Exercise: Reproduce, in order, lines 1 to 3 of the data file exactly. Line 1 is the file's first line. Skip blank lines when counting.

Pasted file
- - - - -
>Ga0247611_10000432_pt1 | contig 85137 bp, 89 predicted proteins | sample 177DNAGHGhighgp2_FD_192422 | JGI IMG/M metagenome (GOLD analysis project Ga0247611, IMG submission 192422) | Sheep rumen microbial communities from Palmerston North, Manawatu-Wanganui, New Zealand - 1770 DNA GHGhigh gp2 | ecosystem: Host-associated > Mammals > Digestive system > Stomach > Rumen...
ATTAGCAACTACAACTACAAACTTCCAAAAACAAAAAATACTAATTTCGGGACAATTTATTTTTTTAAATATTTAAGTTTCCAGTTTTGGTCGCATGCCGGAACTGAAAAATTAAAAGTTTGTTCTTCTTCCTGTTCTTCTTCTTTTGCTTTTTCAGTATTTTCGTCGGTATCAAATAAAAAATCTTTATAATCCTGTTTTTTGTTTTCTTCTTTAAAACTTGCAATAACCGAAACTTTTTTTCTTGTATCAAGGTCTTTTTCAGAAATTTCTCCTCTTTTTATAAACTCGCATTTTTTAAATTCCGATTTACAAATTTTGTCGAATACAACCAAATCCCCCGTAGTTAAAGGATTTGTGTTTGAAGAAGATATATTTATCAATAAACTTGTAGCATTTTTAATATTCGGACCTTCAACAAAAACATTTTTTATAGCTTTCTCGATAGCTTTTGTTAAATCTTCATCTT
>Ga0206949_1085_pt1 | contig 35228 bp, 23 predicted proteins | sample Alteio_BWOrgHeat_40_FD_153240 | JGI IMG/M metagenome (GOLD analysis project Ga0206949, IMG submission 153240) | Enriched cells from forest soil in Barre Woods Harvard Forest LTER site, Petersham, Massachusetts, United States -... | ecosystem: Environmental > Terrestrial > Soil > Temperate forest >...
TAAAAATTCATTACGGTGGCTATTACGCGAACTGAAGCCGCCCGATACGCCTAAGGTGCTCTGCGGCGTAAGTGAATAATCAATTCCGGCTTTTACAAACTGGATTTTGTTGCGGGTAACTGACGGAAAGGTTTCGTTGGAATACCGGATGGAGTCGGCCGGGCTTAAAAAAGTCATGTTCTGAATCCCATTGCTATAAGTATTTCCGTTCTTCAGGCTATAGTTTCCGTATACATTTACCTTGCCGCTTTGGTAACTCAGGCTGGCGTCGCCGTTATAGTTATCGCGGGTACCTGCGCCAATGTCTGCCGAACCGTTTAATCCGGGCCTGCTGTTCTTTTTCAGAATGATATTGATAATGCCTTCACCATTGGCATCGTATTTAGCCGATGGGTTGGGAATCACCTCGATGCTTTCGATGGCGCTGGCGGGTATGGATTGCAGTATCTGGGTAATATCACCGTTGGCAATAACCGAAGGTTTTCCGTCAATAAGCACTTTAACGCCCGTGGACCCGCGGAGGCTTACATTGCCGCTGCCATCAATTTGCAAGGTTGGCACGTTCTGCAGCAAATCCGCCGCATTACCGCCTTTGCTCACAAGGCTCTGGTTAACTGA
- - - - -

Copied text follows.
>Ga0247611_10000432_pt1 | contig 85137 bp, 89 predicted proteins | sample 177DNAGHGhighgp2_FD_192422 | JGI IMG/M metagenome (GOLD analysis project Ga0247611, IMG submission 192422) | Sheep rumen microbial communities from Palmerston North, Manawatu-Wanganui, New Zealand - 1770 DNA GHGhigh gp2 | ecosystem: Host-associated > Mammals > Digestive system > Stomach > Rumen...
ATTAGCAACTACAACTACAAACTTCCAAAAACAAAAAATACTAATTTCGGGACAATTTATTTTTTTAAATATTTAAGTTTCCAGTTTTGGTCGCATGCCGGAACTGAAAAATTAAAAGTTTGTTCTTCTTCCTGTTCTTCTTCTTTTGCTTTTTCAGTATTTTCGTCGGTATCAAATAAAAAATCTTTATAATCCTGTTTTTTGTTTTCTTCTTTAAAACTTGCAATAACCGAAACTTTTTTTCTTGTATCAAGGTCTTTTTCAGAAATTTCTCCTCTTTTTATAAACTCGCATTTTTTAAATTCCGATTTACAAATTTTGTCGAATACAACCAAATCCCCCGTAGTTAAAGGATTTGTGTTTGAAGAAGATATATTTATCAATAAACTTGTAGCATTTTTAATATTCGGACCTTCAACAAAAACATTTTTTATAGCTTTCTCGATAGCTTTTGTTAAATCTTCATCTT
>Ga0206949_1085_pt1 | contig 35228 bp, 23 predicted proteins | sample Alteio_BWOrgHeat_40_FD_153240 | JGI IMG/M metagenome (GOLD analysis project Ga0206949, IMG submission 153240) | Enriched cells from forest soil in Barre Woods Harvard Forest LTER site, Petersham, Massachusetts, United States -... | ecosystem: Environmental > Terrestrial > Soil > Temperate forest >...